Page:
Ken Ono's Distinguished Lecture: Far From a Dull One
You probably know the story. Cambridge don and renowned number theoriest G.H. Hardy visited his ailing collaborator, Indian transplant and autodidact Srinivasa Ramanujan, in the hospital. Having arrived by taxi, Hardy remarked that its number, 1729, was a rather dull one. To which Ramanujan replied, "No, it is a very interesting number; it is the smallest number expressible as the sum of two cubes in two different ways."
"Hardy probably thought, 'That isn't interesting, but it's amazing that Ramanujan happened to know that fact,'" Ken Ono (Emory University) told a packed MAA Carriage House on October 13.
The standard version of this story, Ono explained, leads one to believe that Ramanujan recognized this extraordinary property of 1729 spontaneously. "Except it's wrong," he said.
Ono did much more in his Distinguished Lecture, "Gems of Ramanujan and their Lasting Impact on Mathematics," than shed new light on the famous tale of the first taxicab number. He recounted Ramanujan's life story and drew non-mathematical lessons from it. He described his involvement in Hollywood's adaptation of Robert Kanigel's The Man Who Knew Infinity and showed scenes from the film. Ono not only outlined mathematicians' continued efforts to fathom Ramanujan's uncanny insights, but outed Jeremy Irons as an uncoordinated tennis player.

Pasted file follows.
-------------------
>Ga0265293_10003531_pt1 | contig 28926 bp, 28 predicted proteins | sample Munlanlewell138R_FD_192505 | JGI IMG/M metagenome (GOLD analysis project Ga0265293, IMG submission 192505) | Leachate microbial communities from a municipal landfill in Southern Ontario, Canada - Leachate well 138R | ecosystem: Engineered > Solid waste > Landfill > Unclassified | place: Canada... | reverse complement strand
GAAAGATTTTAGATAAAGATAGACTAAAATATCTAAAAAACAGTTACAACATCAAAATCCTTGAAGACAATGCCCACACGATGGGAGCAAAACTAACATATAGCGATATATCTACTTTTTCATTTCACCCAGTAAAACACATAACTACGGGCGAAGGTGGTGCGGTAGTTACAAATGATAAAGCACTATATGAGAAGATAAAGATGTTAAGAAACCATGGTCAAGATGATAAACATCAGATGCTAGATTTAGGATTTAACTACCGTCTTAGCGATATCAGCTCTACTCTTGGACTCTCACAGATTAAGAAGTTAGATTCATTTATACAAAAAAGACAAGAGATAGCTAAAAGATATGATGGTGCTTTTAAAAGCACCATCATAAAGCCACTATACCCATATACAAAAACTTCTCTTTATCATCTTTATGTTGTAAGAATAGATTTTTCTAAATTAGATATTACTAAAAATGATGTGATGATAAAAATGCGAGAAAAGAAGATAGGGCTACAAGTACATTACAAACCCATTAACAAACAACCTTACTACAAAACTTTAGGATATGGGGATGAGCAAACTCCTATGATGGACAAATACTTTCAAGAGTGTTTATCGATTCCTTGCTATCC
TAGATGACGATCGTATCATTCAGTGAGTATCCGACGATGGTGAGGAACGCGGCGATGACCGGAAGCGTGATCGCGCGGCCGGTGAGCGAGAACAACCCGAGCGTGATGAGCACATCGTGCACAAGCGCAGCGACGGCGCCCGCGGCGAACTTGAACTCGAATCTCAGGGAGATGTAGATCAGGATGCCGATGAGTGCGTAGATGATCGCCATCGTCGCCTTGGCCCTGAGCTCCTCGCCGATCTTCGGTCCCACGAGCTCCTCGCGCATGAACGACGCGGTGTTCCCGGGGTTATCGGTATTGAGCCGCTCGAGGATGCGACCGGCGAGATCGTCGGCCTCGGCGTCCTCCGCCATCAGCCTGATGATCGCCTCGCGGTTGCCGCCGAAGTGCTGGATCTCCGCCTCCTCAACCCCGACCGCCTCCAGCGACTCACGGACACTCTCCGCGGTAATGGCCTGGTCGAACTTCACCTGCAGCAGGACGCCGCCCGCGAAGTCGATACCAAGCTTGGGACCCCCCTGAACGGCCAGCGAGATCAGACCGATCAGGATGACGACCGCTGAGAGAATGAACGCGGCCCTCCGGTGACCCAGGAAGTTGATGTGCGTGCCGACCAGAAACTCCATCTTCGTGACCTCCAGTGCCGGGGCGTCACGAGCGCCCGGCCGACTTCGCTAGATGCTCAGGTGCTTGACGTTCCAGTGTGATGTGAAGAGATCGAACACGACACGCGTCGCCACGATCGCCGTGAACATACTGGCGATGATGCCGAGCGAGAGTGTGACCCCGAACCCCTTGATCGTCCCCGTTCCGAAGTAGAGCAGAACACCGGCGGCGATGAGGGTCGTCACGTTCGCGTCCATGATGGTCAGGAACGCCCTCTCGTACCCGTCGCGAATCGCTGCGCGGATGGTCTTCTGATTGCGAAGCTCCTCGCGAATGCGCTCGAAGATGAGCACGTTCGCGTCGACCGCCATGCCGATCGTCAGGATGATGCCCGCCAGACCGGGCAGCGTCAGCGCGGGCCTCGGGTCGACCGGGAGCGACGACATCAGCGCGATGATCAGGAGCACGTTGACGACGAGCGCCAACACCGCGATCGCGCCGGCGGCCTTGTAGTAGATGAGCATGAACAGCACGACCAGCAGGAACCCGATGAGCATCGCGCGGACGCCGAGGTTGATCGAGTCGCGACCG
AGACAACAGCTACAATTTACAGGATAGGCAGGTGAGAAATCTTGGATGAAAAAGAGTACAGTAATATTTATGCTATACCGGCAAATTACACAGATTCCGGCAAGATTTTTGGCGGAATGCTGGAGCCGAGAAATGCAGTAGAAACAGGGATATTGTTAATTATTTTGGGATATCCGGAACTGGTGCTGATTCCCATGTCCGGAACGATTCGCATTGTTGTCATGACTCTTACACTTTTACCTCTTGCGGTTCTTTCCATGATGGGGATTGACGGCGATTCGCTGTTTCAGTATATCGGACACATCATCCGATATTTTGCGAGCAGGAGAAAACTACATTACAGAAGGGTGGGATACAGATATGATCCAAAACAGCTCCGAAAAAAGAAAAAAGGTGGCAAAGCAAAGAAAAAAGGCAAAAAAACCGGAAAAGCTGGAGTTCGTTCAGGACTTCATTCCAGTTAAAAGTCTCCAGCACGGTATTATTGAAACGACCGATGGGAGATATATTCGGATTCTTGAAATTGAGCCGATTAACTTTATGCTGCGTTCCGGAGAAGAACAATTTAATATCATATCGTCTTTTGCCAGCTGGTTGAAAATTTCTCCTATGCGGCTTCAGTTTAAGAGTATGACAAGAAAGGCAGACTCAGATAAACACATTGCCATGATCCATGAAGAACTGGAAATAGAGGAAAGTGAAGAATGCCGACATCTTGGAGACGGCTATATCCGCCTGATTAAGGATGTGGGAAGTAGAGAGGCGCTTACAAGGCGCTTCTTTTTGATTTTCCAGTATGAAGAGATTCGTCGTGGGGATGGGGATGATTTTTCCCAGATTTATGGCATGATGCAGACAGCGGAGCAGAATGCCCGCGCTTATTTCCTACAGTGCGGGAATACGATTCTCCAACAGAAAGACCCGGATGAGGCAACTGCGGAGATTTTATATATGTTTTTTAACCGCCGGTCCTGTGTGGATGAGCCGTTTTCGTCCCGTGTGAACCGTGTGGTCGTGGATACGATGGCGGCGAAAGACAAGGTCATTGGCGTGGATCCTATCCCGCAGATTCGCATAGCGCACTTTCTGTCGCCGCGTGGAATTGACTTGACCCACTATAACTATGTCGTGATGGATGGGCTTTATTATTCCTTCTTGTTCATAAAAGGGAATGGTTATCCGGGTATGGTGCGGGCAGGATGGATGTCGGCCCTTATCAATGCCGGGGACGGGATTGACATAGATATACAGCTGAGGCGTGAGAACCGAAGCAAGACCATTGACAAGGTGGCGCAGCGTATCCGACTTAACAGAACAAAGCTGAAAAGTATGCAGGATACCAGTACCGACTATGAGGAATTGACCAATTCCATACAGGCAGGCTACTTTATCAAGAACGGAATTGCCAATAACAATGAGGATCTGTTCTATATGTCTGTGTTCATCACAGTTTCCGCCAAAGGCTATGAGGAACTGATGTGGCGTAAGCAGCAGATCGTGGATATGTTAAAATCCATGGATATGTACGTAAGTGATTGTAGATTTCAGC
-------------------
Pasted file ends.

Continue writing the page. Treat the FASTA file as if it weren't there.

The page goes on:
Two-Time College Dropout
Srinivasa Ramanujan (1887-1920) was born in southern India into the Brahmin or priestly caste and remained a devout Hindu to his death. Having developed trigonometry for himself by 13, he soon turned his attention to Synopsis of Elementary Results in Pure Mathematics, fleshing out the many details the author's ellipses left to the reader.
"Ramanujan viewed the dot dot dot as a personal challenge," said Ono, who first learned of Ramanujan in the 1980s from his number theorist father.
"He told me the story about some Indian dude who died 60 years before who had visions from a goddess who inspired an entire generation of Japanese mathematicians while at the same time not knowing anything about mathematics as a two-time college dropout," Ono recalled.
Though incredulous, the teenage Ono found in the fantastical sounding tale a heartening takeaway. "What I heard was [that] my father looked up to a two-time college dropout," Ono said. "That's what I latched onto."
Those who value class rank and SAT scores above all else should not discount unconventional paths to success, Ono stressed as he sketched the outline of Ramanujan's biography. Even as Ramanujan's obsession with mathematics tanked his university career, Ono observed, he had benefactors and parents who continued to support him. Today's educational systems are too inelastic, Ono mourned, for financial and emotional backers to give could-be geniuses license to chart their own trajectories.
Math at the Movies